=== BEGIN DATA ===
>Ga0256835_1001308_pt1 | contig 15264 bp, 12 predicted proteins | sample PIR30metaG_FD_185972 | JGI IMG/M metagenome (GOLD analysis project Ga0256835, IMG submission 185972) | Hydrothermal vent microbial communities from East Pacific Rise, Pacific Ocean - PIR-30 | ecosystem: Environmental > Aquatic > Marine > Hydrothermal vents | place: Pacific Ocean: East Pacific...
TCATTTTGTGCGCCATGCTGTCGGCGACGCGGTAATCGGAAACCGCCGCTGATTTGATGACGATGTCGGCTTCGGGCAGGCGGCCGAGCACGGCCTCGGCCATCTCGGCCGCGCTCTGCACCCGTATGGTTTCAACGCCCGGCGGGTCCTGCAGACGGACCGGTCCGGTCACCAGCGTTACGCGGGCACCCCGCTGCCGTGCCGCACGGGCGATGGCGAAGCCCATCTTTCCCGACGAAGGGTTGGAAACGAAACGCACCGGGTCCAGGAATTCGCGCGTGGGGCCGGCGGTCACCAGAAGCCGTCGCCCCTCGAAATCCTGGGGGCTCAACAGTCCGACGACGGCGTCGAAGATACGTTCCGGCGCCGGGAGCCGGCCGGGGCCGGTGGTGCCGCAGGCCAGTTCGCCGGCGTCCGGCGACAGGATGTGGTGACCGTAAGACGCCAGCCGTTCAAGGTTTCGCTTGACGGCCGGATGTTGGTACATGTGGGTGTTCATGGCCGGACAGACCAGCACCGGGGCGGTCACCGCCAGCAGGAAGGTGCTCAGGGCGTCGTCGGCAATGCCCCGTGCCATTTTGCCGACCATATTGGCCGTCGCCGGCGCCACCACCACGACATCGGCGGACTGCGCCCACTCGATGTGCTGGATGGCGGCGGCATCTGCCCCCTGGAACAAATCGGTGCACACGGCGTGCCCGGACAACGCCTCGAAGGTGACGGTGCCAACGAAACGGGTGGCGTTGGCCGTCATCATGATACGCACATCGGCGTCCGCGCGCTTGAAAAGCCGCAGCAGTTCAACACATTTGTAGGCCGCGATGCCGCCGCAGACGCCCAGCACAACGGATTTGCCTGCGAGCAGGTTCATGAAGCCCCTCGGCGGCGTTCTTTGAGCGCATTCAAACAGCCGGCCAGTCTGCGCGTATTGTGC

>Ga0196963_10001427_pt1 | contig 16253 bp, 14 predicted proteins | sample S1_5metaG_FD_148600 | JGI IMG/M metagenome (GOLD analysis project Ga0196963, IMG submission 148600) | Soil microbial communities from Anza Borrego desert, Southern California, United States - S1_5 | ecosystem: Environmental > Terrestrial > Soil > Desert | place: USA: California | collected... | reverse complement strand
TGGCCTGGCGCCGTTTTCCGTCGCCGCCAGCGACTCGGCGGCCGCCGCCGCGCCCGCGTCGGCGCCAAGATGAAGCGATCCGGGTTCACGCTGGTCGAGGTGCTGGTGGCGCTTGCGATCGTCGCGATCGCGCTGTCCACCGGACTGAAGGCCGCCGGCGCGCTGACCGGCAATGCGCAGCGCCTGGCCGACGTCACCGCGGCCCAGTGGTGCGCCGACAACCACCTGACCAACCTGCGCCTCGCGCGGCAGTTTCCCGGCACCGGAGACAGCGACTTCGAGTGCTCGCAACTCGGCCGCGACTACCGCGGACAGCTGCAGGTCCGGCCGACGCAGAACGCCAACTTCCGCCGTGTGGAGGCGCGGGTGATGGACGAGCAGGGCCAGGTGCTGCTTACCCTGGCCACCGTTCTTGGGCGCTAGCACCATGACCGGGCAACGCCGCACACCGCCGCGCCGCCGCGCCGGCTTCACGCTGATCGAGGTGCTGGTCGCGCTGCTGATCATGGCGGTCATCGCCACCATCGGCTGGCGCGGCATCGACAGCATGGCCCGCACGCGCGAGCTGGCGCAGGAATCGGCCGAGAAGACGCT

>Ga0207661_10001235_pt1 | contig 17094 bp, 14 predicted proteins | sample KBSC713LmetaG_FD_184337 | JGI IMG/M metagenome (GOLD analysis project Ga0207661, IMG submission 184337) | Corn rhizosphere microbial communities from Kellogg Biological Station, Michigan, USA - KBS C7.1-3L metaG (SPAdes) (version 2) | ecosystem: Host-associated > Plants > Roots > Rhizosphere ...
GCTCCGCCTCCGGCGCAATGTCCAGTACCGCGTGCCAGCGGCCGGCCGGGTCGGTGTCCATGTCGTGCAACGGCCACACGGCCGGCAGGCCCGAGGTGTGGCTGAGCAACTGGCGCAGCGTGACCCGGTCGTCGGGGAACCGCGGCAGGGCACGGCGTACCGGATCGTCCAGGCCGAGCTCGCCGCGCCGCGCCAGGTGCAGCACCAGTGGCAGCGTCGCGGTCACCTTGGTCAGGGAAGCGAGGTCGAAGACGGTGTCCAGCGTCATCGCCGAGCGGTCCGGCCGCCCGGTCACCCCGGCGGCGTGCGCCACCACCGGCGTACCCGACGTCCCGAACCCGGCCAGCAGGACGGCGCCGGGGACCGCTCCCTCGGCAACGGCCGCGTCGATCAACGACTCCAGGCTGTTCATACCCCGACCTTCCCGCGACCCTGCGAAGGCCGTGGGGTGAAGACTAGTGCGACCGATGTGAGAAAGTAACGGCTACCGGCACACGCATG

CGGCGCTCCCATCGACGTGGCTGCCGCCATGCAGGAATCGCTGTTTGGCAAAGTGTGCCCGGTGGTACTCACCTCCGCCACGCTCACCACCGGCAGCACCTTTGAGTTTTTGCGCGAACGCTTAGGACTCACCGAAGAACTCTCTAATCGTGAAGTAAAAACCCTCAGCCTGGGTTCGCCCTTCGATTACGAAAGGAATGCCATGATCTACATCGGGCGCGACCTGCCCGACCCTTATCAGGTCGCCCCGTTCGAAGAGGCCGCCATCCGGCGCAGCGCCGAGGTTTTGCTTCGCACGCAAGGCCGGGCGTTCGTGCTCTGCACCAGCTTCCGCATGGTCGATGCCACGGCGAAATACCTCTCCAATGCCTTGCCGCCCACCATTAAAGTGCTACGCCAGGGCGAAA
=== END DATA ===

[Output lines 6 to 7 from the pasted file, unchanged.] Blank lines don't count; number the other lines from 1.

GCTCCGCCTCCGGCGCAATGTCCAGTACCGCGTGCCAGCGGCCGGCCGGGTCGGTGTCCATGTCGTGCAACGGCCACACGGCCGGCAGGCCCGAGGTGTGGCTGAGCAACTGGCGCAGCGTGACCCGGTCGTCGGGGAACCGCGGCAGGGCACGGCGTACCGGATCGTCCAGGCCGAGCTCGCCGCGCCGCGCCAGGTGCAGCACCAGTGGCAGCGTCGCGGTCACCTTGGTCAGGGAAGCGAGGTCGAAGACGGTGTCCAGCGTCATCGCCGAGCGGTCCGGCCGCCCGGTCACCCCGGCGGCGTGCGCCACCACCGGCGTACCCGACGTCCCGAACCCGGCCAGCAGGACGGCGCCGGGGACCGCTCCCTCGGCAACGGCCGCGTCGATCAACGACTCCAGGCTGTTCATACCCCGACCTTCCCGCGACCCTGCGAAGGCCGTGGGGTGAAGACTAGTGCGACCGATGTGAGAAAGTAACGGCTACCGGCACACGCATG

CGGCGCTCCCATCGACGTGGCTGCCGCCATGCAGGAATCGCTGTTTGGCAAAGTGTGCCCGGTGGTACTCACCTCCGCCACGCTCACCACCGGCAGCACCTTTGAGTTTTTGCGCGAACGCTTAGGACTCACCGAAGAACTCTCTAATCGTGAAGTAAAAACCCTCAGCCTGGGTTCGCCCTTCGATTACGAAAGGAATGCCATGATCTACATCGGGCGCGACCTGCCCGACCCTTATCAGGTCGCCCCGTTCGAAGAGGCCGCCATCCGGCGCAGCGCCGAGGTTTTGCTTCGCACGCAAGGCCGGGCGTTCGTGCTCTGCACCAGCTTCCGCATGGTCGATGCCACGGCGAAATACCTCTCCAATGCCTTGCCGCCCACCATTAAAGTGCTACGCCAGGGCGAAA